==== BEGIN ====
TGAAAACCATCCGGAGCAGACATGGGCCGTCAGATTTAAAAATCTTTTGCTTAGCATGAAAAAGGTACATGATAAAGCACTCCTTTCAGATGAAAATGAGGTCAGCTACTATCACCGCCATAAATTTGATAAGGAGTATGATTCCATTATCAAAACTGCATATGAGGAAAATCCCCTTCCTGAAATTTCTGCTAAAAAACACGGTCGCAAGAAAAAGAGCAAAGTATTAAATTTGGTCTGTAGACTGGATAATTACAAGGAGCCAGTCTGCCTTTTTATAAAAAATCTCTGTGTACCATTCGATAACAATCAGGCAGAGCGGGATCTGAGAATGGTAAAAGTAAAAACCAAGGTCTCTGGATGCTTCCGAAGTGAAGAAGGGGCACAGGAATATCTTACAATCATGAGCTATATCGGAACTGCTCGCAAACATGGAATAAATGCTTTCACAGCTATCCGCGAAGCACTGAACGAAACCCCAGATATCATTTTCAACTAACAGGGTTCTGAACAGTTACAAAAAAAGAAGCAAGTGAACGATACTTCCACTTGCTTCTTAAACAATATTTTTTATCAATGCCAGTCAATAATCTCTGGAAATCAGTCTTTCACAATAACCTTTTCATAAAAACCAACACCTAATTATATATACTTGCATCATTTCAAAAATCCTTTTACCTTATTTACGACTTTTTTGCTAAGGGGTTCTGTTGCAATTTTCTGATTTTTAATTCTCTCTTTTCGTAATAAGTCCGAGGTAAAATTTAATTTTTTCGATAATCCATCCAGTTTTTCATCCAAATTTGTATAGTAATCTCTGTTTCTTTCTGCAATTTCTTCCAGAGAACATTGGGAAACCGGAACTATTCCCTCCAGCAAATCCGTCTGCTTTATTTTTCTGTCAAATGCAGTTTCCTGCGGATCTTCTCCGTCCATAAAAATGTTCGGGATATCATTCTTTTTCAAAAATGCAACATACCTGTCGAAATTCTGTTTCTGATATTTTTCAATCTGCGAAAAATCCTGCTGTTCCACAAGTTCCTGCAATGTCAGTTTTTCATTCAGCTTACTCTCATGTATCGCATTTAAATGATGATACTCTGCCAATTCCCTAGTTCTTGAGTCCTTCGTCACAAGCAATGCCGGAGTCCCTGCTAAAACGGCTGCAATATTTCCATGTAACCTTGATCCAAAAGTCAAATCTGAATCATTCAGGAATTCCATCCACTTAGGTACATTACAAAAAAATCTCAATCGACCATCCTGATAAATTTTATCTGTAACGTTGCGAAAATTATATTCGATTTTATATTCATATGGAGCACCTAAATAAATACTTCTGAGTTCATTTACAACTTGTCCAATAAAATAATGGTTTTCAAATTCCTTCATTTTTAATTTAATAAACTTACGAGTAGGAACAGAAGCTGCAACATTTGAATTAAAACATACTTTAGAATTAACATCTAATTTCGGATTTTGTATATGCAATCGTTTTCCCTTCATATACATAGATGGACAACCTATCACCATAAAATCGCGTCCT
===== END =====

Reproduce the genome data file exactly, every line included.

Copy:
TGAAAACCATCCGGAGCAGACATGGGCCGTCAGATTTAAAAATCTTTTGCTTAGCATGAAAAAGGTACATGATAAAGCACTCCTTTCAGATGAAAATGAGGTCAGCTACTATCACCGCCATAAATTTGATAAGGAGTATGATTCCATTATCAAAACTGCATATGAGGAAAATCCCCTTCCTGAAATTTCTGCTAAAAAACACGGTCGCAAGAAAAAGAGCAAAGTATTAAATTTGGTCTGTAGACTGGATAATTACAAGGAGCCAGTCTGCCTTTTTATAAAAAATCTCTGTGTACCATTCGATAACAATCAGGCAGAGCGGGATCTGAGAATGGTAAAAGTAAAAACCAAGGTCTCTGGATGCTTCCGAAGTGAAGAAGGGGCACAGGAATATCTTACAATCATGAGCTATATCGGAACTGCTCGCAAACATGGAATAAATGCTTTCACAGCTATCCGCGAAGCACTGAACGAAACCCCAGATATCATTTTCAACTAACAGGGTTCTGAACAGTTACAAAAAAAGAAGCAAGTGAACGATACTTCCACTTGCTTCTTAAACAATATTTTTTATCAATGCCAGTCAATAATCTCTGGAAATCAGTCTTTCACAATAACCTTTTCATAAAAACCAACACCTAATTATATATACTTGCATCATTTCAAAAATCCTTTTACCTTATTTACGACTTTTTTGCTAAGGGGTTCTGTTGCAATTTTCTGATTTTTAATTCTCTCTTTTCGTAATAAGTCCGAGGTAAAATTTAATTTTTTCGATAATCCATCCAGTTTTTCATCCAAATTTGTATAGTAATCTCTGTTTCTTTCTGCAATTTCTTCCAGAGAACATTGGGAAACCGGAACTATTCCCTCCAGCAAATCCGTCTGCTTTATTTTTCTGTCAAATGCAGTTTCCTGCGGATCTTCTCCGTCCATAAAAATGTTCGGGATATCATTCTTTTTCAAAAATGCAACATACCTGTCGAAATTCTGTTTCTGATATTTTTCAATCTGCGAAAAATCCTGCTGTTCCACAAGTTCCTGCAATGTCAGTTTTTCATTCAGCTTACTCTCATGTATCGCATTTAAATGATGATACTCTGCCAATTCCCTAGTTCTTGAGTCCTTCGTCACAAGCAATGCCGGAGTCCCTGCTAAAACGGCTGCAATATTTCCATGTAACCTTGATCCAAAAGTCAAATCTGAATCATTCAGGAATTCCATCCACTTAGGTACATTACAAAAAAATCTCAATCGACCATCCTGATAAATTTTATCTGTAACGTTGCGAAAATTATATTCGATTTTATATTCATATGGAGCACCTAAATAAATACTTCTGAGTTCATTTACAACTTGTCCAATAAAATAATGGTTTTCAAATTCCTTCATTTTTAATTTAATAAACTTACGAGTAGGAACAGAAGCTGCAACATTTGAATTAAAACATACTTTAGAATTAACATCTAATTTCGGATTTTGTATATGCAATCGTTTTCCCTTCATATACATAGATGGACAACCTATCACCATAAAATCGCGTCCT